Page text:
Borrowing

The top 3 U.S. cities where homeowners borrow more than they can afford to pay

"Your home should never be a speculative purchase and you should never buy more than you can afford."

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Owning a home is a lifelong dream for many Americans, but some buyers are in over their heads. The national median home value is nearly $272,450, and those without a plan to pay off their mortgage loans might find it hard to keep up especially during the pandemic.

A key concern among current and aspiring homeowners is that their existing debt will make it harder to buy a new, bigger home or manage the expenses of ownership. Banks do factor in your monthly debt obligations when determining how much they're willing to lend, but it's still possible to be overleveraged, which means you've borrowed more than you can actively afford to pay back.

WalletHub used September 2020 TransUnion data to calculate the ratio between the median mortgage debt and the median income in more than 2,500 U.S. cities and determine which had the largest share of overleveraged mortgage debtors. Researchers then found the difference between each city's median mortgage debt and its median home value.

Here are the top three American cities where the most homeowners are overleveraged, according to WalletHub.

Willis, Texas

Overleverage score: 66.57
Median mortgage debt: $141,804     
Median house value: $84,500
Median income: $25,570
Mortgage debt-to-income ratio: 555%
Mortgage debt-to-house value ratio: 168%

Dumfries, Virginia

Overleverage score: 66.49
Median mortgage debt: $280,392     
Median house value: $213,300
Median income: $39,079
Mortgage debt-to-income ratio: 718%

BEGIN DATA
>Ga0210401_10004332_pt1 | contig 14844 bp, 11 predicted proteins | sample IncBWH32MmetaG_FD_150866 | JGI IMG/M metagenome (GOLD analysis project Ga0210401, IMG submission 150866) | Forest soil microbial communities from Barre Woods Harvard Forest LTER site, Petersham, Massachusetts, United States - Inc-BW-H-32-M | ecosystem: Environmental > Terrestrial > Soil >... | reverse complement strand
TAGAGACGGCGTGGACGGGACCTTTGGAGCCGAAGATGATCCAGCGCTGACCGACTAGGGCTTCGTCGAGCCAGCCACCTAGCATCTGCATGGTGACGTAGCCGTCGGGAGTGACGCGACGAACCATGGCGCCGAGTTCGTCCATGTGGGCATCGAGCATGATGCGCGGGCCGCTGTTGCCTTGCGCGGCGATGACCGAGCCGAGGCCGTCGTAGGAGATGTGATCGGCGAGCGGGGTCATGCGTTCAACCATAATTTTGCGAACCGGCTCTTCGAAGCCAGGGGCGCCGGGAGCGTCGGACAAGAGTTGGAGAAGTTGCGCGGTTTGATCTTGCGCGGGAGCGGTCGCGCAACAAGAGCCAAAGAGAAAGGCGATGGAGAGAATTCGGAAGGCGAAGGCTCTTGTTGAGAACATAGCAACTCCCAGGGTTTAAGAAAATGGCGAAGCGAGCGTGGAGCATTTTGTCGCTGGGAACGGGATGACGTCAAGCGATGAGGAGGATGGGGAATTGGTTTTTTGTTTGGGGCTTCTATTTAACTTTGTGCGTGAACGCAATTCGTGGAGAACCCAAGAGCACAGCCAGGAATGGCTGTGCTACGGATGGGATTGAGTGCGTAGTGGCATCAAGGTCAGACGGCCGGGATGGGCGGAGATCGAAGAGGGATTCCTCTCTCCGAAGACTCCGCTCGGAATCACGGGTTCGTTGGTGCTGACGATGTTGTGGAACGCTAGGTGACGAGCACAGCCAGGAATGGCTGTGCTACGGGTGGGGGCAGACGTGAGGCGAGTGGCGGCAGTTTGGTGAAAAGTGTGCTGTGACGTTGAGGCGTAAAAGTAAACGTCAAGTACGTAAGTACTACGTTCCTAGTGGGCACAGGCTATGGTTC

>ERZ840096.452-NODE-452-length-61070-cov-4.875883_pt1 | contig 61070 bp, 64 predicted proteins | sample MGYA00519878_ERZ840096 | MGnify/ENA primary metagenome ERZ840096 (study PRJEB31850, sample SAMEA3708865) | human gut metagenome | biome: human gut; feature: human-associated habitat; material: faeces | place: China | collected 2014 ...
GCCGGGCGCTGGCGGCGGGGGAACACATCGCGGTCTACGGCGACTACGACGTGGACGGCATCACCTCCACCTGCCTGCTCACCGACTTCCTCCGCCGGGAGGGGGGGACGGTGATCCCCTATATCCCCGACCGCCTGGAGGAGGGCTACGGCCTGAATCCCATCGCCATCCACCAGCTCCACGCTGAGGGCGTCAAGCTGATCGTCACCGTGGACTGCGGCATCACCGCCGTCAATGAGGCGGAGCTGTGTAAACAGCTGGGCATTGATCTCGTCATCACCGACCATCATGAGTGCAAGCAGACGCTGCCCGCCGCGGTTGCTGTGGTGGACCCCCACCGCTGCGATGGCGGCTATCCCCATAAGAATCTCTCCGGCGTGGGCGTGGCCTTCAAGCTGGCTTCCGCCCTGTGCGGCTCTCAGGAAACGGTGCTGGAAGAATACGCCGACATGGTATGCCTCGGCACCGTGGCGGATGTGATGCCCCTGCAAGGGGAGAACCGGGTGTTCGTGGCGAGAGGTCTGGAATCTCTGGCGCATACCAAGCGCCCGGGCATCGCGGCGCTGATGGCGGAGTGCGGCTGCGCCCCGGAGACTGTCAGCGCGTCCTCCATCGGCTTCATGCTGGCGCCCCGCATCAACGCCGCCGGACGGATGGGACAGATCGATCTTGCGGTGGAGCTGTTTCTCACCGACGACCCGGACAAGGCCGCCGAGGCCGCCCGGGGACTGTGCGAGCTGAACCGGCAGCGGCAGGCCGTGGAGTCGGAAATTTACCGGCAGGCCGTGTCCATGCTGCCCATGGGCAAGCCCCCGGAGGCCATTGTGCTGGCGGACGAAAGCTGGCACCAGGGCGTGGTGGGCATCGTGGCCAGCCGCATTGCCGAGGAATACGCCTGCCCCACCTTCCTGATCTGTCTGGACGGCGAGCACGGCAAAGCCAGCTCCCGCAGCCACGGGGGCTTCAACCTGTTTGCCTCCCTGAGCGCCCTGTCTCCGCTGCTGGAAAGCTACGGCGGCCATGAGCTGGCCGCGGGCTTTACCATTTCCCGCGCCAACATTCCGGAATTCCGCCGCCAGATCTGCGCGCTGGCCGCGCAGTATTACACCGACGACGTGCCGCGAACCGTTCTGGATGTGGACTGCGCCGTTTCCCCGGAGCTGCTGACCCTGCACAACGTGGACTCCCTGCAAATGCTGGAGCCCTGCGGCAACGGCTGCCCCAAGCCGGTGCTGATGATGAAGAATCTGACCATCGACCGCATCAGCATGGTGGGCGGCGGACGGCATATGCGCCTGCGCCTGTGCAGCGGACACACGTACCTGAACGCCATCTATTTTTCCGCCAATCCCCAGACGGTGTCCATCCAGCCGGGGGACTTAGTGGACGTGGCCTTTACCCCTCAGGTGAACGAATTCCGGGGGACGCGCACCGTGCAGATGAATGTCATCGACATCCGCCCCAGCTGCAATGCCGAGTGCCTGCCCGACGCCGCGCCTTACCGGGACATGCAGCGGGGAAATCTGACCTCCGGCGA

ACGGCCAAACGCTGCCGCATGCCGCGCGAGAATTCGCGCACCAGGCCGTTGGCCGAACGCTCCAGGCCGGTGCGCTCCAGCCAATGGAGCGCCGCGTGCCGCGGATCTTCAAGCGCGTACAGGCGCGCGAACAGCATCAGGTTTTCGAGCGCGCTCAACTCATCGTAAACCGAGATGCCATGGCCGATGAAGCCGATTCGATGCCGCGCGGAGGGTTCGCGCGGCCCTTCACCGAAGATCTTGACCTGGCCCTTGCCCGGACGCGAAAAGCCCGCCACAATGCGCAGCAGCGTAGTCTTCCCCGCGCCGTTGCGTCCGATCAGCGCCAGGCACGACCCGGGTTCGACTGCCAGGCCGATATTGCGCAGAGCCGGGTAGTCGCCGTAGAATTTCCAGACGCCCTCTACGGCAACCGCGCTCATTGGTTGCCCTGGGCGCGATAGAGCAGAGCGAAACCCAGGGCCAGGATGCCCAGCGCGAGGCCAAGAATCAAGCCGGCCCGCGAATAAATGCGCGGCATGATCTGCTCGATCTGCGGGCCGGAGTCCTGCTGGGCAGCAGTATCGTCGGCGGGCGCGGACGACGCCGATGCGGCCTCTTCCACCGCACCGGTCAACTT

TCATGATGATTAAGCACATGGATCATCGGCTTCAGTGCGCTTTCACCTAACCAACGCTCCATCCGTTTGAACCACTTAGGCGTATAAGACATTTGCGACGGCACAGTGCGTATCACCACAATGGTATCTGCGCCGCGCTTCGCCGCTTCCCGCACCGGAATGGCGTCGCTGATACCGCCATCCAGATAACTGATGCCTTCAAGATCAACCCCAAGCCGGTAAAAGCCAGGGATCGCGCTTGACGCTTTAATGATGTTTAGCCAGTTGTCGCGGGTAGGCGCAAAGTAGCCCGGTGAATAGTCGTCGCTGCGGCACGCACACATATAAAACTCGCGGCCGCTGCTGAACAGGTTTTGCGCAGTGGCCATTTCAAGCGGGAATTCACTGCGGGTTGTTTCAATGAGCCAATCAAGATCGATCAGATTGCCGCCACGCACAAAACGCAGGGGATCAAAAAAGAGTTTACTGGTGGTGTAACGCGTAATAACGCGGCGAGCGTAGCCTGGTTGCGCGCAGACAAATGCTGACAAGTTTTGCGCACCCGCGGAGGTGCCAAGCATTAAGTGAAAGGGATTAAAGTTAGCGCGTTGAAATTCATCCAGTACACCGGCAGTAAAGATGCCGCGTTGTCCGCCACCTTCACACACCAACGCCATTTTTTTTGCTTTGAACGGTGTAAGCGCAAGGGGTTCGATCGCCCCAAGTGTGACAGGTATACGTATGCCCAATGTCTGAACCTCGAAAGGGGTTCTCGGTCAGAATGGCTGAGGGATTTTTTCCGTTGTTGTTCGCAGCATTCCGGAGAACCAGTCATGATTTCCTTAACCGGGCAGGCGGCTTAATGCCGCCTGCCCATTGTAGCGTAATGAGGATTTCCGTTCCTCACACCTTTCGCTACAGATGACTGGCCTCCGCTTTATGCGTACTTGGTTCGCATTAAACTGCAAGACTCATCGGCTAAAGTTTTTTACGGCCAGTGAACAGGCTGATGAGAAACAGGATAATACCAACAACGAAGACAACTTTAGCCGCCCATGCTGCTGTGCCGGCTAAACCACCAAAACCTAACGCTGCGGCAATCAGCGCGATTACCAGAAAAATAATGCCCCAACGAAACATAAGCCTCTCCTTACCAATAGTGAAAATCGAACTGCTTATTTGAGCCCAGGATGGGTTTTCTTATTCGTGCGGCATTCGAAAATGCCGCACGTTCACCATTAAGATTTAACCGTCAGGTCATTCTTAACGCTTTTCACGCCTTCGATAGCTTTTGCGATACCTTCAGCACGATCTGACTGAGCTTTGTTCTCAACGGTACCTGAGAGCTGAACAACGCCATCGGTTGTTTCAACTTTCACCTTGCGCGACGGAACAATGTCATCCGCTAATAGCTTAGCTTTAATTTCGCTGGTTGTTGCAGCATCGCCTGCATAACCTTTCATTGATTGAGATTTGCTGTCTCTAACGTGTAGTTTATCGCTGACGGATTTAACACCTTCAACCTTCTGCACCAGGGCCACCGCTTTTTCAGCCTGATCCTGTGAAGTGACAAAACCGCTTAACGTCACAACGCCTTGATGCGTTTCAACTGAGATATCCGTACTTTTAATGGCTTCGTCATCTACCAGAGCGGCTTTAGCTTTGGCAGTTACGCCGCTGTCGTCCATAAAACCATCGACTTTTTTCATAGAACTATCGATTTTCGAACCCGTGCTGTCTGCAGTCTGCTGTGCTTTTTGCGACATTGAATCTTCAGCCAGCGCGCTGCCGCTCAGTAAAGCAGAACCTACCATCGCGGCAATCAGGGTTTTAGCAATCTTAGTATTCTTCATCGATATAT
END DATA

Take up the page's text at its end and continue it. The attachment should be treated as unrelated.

Mortgage debt-to-house value ratio: 131%

Bell Gardens, California      

Overleverage score: 62.57
Median mortgage debt: $260,390     
Median house value: $415,200
Median income: $27,257
Mortgage debt-to-income ratio: 955%
Mortgage debt-to-house value ratio: 63%

Americans still struggle with debt

The wise move is to avoid becoming overleveraged if you can, says A. Donahue Baker, a CPA and the chief executive officer and co-founder of Money Avenue who's also a real estate developer. "Your home should never be a speculative purchase and you should never buy more than you can afford."

But it's no wonder that many adults struggle with housing costs on top of their other expenses. Including consumer debt such as credit cards, personal loans, mortgages, and student debt, the average American is over $90,400 in the red. Millennials owe an average of $78,400.

About one-third, 32%, of adults in a Clever survey from January told researchers they believed that they had too much debt to even qualify for a mortgage in the first place.

Take smart financial steps before you buy a home

Your best opportunity to avoid taking on too much debt comes before you buy. Carefully consider what you can afford before you start looking for a new home, and when you're gauging affordability, be sure to factor in other housing expenses such as property taxes and utilities.

Don't rely on the bank's estimate of what you can afford, which may be rosy. Financial experts suggest that you should be cautious about taking out a mortgage that totals more than three times your salary, or that has a monthly payment that represents more than 28% of your gross monthly income.

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While taking the right financial steps beforehand can prevent you from starting off overleveraged, there are also steps you can take if you later find yourself having trouble making monthly mortgage payments.

Refinancing the mortgage to take advantage of lower rates is one method that could potentially reduce your costs. You could also look to lengthen the term of the loan, which could also reduce the monthly payments, says Derek Delaney, a CFP and the founder and lead planner at PharmD Financial Planning.

Get creative if you have to: "Create a new source of income that can be applied to the mortgage payment," Delaney says. "Renting out a room to that person for a fixed monthly price can help lower the expected contribution you need to make to that mortgage payment. If your home has yard space, you could start a garden and cut back on your grocery bill."

If you own a home or are saving up for one, improving your credit score can put you in a good position to land a home or refinance your mortgage to a lower rate. Some loans accept "poor" scores as low as 500, but the baseline needed for most is 620. To get the best rate, you should have a 760 score or greater.

Check out Grow's mortgage calculator to help you figure out an affordable monthly payment and the most appropriate payoff timeline for your budget.

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